When you do a slew of drive time CBC Radio shows, the hosts are all looking at the same overall script emanating from 205 Wellington Street in Toronto. They make the questions their own, but you wind up touching on the same points.
What Canadian hosts want to know this morning:
Q. How's the recession affecting television?
A. You hear a lot about CTV firing employees because of the recession. Corus fired a lot of guys last year, and there was no recession. So maybe when there's a recession on, and you fire people, you blame the recession.
Traditionally, cheap entertainment does well during a downturn. People need entertainment, and they're not going out to dinner. That $16.95 a month for The Movie Network starts looking like really good value for money. The movie companies made money hand over fist during the Depression. People went from the bread line to the movie theatre, to see Fred Astaire dance on a piano wearing a top hat.
Q. But there are fewer advertising dollars.
Advertising is the big question in TV regardless of the recession. Our deal with TV has always been that they put the shows on the air for free, and we watch the commercials. We're not doing that any more. We're recording the shows and blipping over the commercials. Who's going to pay for all this great television? Do we move to a pay cable subscriber model? Do we pay $1.99 an hour for an internet download? Or do we see Pepsi cans in every shot? No one knows. If we're paying for shows, we're going to want smarter, more urgent shows. We won't accept "eh" television. And there are some shows advertisers won't want to put their products in. It will change the mix.
Q. How is Canadian TV different from American TV in all this?
Canadian TV is protected. We have a requirement that broadcasters air a certain amount of Canadian homebrew programming. And that's the only reason why Canadian TV exists. And it's a good thing. You look at Canadian music. 25 years ago the only stars anyone had heard of were Anne Murray and Bryan Adams. Now Canadian music is beating the world.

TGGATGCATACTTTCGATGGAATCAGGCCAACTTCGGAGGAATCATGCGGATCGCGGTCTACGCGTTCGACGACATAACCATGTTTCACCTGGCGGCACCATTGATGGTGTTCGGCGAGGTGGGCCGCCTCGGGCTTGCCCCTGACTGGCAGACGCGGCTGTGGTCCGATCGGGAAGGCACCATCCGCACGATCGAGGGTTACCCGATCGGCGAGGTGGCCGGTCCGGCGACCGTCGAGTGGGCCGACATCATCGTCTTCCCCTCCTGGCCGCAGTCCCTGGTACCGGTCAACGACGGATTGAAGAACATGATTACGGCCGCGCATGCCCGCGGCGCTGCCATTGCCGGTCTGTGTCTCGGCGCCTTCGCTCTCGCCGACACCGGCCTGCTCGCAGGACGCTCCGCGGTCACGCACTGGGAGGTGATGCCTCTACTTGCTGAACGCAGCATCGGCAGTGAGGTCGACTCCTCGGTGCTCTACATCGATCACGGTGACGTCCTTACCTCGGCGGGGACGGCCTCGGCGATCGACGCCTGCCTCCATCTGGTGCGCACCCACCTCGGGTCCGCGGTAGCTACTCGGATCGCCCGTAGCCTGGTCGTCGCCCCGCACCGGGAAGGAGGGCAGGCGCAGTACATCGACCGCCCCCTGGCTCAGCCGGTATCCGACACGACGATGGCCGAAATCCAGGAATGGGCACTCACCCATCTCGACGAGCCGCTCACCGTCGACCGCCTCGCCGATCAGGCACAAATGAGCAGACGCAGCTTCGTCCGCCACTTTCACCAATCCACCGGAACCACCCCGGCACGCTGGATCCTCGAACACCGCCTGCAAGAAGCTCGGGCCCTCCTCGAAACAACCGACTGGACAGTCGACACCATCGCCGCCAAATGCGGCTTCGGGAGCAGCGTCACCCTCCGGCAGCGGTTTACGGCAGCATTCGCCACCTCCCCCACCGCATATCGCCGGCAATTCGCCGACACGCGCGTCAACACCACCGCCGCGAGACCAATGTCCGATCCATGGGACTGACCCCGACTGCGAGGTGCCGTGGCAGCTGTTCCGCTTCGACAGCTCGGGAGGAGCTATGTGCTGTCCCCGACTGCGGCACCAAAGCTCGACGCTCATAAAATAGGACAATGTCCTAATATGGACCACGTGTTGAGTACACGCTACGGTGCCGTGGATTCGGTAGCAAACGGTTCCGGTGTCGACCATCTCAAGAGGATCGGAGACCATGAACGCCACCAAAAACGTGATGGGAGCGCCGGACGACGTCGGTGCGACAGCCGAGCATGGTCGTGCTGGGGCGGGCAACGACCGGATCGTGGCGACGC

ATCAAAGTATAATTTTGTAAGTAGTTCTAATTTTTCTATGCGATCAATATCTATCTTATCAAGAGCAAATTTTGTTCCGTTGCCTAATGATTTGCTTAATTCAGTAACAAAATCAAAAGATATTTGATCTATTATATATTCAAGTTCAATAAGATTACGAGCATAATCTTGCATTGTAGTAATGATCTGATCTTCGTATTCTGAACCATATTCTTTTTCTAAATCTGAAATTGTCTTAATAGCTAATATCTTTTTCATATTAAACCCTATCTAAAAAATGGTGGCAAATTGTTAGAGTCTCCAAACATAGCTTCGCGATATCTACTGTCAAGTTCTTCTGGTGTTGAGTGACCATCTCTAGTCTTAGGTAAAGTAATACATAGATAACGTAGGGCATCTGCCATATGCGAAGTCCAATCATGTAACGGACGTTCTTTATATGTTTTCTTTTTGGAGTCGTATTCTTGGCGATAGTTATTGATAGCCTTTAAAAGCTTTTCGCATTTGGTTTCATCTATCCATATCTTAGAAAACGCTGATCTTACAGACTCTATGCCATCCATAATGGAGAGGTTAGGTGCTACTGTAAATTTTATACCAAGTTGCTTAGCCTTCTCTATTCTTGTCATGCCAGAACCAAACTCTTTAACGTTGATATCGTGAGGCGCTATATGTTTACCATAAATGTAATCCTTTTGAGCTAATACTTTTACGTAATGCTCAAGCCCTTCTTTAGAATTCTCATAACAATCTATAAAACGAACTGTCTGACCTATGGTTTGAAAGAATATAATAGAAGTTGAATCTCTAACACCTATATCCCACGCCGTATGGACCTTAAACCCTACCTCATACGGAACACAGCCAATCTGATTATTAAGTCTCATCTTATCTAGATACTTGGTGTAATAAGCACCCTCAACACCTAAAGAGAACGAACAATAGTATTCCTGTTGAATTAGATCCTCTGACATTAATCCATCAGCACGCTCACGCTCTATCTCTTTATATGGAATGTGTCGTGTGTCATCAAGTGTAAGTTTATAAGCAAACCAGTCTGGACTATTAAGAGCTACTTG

And it's important we tell our own stories, because we're a different culture. I'm a New Canadian from America, so I get to say this. Americans are scared of terrorists, and losing their health care. So they put on 24, where Jack Bauer beats the stuffing out of people whenever he needs to know something. We put on THE BORDER, where Major Kessler says, "Well, unfortunately we can't beat the stuffing out of this guy, so what do we do?"
But I guarantee you that CTV and Global are going to try to use the recession to justify putting on more American programming. They're going to go to the CRTC and say, "Hey, there's a recession. We need to get rid of the Cancon requirements"
And the CRTC is going to say, "Huh? It's cheaper to make Canadian shows than to license American shows."
And CTV is going to say, "But there's a recession!"
And the CRTC is going to say, "You want us to ship Canadian jobs to America during a recession?"
And CTV is going to say, "But didn't you hear us? There's a recession!!!"
Q. What changes are we going to see next year?
There's a lot of talk about Jay Leno moving to prime time. I don't know if that's going to work. At 11:30, people want TV to help them turn off their brain. I think at 10, they want to be told grownup stories. The kids are asleep, they want LAW & ORDER.
If the recession has an impact on shows, I think you're going to see more escapism. More LOST. More shows like BATTLESTAR GALACTICA. When you're trying to pay the rent, you want to be taken to another world which isn't about rent. Paradoxically you may see budgets on shows go up.
Meanwhile, in other news, Boston and the Habs were winners last night...